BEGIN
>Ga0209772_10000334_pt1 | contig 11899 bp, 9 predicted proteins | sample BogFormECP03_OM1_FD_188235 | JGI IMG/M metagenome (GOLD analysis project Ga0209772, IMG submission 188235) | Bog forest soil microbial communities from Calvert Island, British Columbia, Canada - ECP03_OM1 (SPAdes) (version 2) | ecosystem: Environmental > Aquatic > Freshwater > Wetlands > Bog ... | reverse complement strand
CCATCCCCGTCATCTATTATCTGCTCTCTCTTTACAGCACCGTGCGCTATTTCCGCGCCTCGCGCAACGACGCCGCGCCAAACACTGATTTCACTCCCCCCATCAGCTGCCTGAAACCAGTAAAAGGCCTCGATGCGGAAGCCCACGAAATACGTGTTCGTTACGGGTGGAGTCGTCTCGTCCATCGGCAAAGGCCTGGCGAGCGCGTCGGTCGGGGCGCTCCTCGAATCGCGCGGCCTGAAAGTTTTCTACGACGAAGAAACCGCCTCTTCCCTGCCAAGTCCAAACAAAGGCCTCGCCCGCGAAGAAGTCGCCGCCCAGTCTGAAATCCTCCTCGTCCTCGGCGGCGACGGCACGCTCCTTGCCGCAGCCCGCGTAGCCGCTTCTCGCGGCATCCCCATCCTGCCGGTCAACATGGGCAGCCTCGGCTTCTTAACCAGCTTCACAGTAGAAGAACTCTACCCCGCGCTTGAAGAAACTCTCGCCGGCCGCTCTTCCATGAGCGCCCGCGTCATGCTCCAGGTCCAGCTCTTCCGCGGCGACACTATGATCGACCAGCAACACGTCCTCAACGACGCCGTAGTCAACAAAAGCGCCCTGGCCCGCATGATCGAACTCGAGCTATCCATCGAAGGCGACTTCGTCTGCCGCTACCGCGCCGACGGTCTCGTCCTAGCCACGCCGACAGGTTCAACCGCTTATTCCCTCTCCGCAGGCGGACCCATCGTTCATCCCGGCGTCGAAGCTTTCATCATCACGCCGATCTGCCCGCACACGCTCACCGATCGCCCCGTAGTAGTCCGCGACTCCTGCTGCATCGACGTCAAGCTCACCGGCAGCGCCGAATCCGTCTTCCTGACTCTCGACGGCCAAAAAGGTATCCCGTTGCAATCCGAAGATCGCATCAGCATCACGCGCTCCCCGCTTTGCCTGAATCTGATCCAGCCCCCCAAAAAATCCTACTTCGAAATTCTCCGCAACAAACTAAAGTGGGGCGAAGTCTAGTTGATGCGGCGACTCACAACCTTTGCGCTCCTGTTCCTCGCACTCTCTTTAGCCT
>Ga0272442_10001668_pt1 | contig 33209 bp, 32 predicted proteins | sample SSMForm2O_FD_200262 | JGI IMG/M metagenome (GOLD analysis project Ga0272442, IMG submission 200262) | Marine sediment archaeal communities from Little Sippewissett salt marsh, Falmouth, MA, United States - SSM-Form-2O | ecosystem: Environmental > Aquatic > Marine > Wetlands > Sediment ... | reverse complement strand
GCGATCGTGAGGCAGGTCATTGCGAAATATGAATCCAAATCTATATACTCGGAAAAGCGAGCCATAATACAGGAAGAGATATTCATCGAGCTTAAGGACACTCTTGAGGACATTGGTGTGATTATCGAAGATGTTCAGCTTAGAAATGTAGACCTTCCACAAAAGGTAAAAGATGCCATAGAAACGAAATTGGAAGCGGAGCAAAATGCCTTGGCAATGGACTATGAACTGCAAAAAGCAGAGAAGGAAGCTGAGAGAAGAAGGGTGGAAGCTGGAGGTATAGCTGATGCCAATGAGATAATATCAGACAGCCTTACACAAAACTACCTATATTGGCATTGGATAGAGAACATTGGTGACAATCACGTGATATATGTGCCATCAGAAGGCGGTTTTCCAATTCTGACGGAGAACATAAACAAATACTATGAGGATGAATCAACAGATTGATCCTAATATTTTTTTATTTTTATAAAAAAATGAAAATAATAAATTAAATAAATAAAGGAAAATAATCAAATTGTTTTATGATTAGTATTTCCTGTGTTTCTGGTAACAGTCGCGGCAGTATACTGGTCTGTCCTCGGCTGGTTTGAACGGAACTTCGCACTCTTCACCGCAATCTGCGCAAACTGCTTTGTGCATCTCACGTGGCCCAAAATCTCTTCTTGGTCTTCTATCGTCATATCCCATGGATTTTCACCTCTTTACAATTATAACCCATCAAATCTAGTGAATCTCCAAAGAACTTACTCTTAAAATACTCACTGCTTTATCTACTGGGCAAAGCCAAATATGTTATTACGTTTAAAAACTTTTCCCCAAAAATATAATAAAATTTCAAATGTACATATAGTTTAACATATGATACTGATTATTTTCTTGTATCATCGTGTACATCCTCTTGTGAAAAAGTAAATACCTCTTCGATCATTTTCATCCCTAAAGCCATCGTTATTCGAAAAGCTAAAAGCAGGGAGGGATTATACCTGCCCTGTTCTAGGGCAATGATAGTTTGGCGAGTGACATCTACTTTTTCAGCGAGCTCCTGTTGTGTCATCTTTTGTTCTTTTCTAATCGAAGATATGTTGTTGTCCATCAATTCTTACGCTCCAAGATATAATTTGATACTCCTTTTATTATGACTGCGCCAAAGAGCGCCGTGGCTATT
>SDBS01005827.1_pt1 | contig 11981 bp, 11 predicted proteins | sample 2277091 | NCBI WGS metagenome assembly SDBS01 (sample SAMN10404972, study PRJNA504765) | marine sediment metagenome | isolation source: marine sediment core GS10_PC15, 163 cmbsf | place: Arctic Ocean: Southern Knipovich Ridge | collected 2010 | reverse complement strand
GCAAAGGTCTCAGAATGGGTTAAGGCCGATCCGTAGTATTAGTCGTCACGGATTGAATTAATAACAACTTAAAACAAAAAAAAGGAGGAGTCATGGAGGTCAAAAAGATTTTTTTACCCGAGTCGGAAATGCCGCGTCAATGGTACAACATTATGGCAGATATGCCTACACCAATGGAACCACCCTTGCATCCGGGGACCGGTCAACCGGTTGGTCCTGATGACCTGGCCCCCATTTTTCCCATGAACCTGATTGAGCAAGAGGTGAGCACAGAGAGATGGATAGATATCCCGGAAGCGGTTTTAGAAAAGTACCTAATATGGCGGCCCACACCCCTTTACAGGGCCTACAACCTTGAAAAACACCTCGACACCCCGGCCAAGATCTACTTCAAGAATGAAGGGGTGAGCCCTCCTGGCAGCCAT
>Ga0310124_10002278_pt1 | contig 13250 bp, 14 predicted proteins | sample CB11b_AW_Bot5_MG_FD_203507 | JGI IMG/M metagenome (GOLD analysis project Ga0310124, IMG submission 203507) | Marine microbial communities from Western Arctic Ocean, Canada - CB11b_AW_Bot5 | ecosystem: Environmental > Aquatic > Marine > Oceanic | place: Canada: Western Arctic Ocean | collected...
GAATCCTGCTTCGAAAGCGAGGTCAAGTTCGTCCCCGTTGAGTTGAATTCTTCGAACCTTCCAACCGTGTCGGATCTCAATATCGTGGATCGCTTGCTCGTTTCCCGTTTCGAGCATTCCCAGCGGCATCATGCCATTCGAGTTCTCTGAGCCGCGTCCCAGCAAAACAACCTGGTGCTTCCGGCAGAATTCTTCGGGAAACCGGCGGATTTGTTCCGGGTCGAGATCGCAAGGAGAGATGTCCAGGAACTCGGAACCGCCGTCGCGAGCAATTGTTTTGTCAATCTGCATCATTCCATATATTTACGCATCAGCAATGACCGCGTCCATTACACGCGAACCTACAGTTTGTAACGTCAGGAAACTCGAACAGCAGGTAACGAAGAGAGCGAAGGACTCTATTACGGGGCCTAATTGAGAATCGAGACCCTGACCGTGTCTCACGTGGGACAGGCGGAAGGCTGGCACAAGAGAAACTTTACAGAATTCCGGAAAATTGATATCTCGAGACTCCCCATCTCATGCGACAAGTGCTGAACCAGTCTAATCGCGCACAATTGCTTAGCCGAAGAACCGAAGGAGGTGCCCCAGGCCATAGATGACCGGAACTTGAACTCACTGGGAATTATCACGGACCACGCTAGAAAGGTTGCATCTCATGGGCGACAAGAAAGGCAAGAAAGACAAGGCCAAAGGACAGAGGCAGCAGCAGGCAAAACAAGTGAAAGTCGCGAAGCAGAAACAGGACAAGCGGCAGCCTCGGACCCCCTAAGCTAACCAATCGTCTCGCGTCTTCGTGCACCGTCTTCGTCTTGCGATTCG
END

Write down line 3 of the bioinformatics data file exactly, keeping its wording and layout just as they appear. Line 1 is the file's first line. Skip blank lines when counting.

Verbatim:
>Ga0272442_10001668_pt1 | contig 33209 bp, 32 predicted proteins | sample SSMForm2O_FD_200262 | JGI IMG/M metagenome (GOLD analysis project Ga0272442, IMG submission 200262) | Marine sediment archaeal communities from Little Sippewissett salt marsh, Falmouth, MA, United States - SSM-Form-2O | ecosystem: Environmental > Aquatic > Marine > Wetlands > Sediment ... | reverse complement strand